This is an experimental study that involved natriuretic peptide receptor knockout in mice in which natriuretic peptides would not work. And the investigators demonstrated that these mice, during the postpartum lactation period, had elevated aldosterone levels, evidence of expression of pro inflammatory mediators such as IL-6, cardiac hypertrophy, fibrosis, left ventricular dysfunction, and even increased mortality. And interestingly, they were able to abrogate the effects of the lactation by use of mineralocorticoid receptor antagonists. With MRA use, there was evidence of reduction in LVH and reduction in inflammatory mediators.

There is a great editorial by Denise Hilfiker-Kleiner, who addresses the potential hypothesis of the role of unbalanced oxidative stress with prolactin in peripartum cardiomyopathy. And that the natriuretic peptides can be protected. And raises the question whether there could be a role for augmenting the natriuretic peptides further by use of sacubitril/valsartan. Or as was demonstrated in this study by you as a mineralocorticoid receptor antagonists in the postpartum period. And she also questions why in this experimental model, the detrimental effects were not seen during pregnancy but only in the postpartum lactation period.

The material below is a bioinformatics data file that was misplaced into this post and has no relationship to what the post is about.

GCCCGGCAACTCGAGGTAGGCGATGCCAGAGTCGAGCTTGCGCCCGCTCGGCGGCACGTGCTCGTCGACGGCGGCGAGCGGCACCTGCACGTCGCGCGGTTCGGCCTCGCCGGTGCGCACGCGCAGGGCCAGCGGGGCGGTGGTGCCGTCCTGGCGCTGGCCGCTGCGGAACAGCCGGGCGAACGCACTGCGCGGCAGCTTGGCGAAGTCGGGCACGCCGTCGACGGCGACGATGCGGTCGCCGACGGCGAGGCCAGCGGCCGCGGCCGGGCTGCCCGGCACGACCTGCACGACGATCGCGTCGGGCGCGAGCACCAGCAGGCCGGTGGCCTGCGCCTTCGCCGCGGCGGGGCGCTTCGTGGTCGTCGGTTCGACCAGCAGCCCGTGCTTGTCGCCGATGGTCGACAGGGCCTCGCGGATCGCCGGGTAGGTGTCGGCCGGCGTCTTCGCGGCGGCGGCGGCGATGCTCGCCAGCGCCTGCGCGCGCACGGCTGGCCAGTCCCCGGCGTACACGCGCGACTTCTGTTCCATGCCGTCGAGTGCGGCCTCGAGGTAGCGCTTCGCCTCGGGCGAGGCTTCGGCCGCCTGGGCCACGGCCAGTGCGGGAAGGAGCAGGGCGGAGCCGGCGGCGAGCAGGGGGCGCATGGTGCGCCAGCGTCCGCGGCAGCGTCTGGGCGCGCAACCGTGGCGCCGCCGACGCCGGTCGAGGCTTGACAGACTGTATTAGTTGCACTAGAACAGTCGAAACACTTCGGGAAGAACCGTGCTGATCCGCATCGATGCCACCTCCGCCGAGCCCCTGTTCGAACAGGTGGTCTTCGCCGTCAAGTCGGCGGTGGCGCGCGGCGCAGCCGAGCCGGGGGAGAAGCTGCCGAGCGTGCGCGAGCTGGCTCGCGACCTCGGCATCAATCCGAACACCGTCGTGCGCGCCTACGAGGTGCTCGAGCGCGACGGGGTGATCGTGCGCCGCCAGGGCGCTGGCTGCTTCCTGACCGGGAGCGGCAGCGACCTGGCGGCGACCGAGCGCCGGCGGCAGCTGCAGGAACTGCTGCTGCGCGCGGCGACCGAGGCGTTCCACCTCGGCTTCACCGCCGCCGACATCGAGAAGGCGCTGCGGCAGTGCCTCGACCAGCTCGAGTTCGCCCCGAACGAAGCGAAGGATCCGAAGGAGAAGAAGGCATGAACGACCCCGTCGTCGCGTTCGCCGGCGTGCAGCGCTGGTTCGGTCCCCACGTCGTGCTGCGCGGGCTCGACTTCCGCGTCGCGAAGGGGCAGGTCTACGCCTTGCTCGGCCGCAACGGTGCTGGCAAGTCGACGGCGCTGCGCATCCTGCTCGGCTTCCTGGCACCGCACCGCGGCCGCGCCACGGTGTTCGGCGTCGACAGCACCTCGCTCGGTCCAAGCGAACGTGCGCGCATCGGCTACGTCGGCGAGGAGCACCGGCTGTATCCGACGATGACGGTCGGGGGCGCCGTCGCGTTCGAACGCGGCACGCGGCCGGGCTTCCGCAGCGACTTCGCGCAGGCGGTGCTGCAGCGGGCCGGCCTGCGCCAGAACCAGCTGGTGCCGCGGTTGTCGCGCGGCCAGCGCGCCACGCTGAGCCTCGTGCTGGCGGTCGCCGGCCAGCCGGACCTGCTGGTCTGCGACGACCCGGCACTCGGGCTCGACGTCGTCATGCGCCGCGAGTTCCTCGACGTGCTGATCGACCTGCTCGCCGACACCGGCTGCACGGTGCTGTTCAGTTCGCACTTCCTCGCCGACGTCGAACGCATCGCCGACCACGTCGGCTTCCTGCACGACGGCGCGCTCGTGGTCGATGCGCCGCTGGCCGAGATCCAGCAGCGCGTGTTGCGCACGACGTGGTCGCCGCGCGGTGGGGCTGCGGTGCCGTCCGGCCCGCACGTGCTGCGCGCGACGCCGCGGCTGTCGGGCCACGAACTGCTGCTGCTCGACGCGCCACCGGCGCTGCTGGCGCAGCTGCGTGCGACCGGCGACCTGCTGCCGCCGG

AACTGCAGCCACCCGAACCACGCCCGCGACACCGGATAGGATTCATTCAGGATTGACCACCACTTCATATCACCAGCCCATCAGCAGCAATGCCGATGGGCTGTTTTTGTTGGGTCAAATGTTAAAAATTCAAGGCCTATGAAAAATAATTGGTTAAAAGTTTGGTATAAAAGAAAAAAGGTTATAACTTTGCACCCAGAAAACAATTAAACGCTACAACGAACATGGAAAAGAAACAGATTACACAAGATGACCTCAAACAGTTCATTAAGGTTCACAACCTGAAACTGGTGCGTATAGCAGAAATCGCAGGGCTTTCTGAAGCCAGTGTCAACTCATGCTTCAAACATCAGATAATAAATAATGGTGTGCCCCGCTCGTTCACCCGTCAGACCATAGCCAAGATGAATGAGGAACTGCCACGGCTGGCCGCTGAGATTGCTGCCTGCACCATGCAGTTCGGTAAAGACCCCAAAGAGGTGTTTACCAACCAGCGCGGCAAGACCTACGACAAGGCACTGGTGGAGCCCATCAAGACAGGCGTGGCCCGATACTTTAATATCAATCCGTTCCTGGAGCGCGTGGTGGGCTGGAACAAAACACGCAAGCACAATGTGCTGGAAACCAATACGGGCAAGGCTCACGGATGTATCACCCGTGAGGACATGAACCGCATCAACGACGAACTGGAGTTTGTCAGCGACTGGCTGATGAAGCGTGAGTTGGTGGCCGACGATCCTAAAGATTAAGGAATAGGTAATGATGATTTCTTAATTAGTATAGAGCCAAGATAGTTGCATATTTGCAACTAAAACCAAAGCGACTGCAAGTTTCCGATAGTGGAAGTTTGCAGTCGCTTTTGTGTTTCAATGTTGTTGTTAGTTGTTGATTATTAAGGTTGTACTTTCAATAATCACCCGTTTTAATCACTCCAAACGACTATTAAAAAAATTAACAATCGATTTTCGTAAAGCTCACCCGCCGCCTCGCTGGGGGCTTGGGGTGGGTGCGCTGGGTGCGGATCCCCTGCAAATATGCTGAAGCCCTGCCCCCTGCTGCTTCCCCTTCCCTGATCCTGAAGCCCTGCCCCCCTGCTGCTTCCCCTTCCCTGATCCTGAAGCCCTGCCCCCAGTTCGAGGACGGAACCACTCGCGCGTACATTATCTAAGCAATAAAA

Overall, very interesting papers. And finally we have an inspiring piece in our past or discovery section. It's an interview with Barbara Casadei, the President of European Society of Cardiology. She goes in a very detailed fashion over her career path, what she considers as the critical reasons for her success and how she envisions to shape the future of women in cardiology.

Dr Sana Al-Khatib: We would like to thank everyone who submitted their research and their work for this issue and congratulate the authors and investigators who were successful in getting their work published. Thank you very much.

Dr Biykem Bozkurt: We thank you for tuning in to our podcast. We hope that you'll enjoy our fourth issue for the Go Red for Women as we continue to highlight some of the best science for cardiovascular disease in women. Thank you.

This program is copyright, the American Heart Association 2020.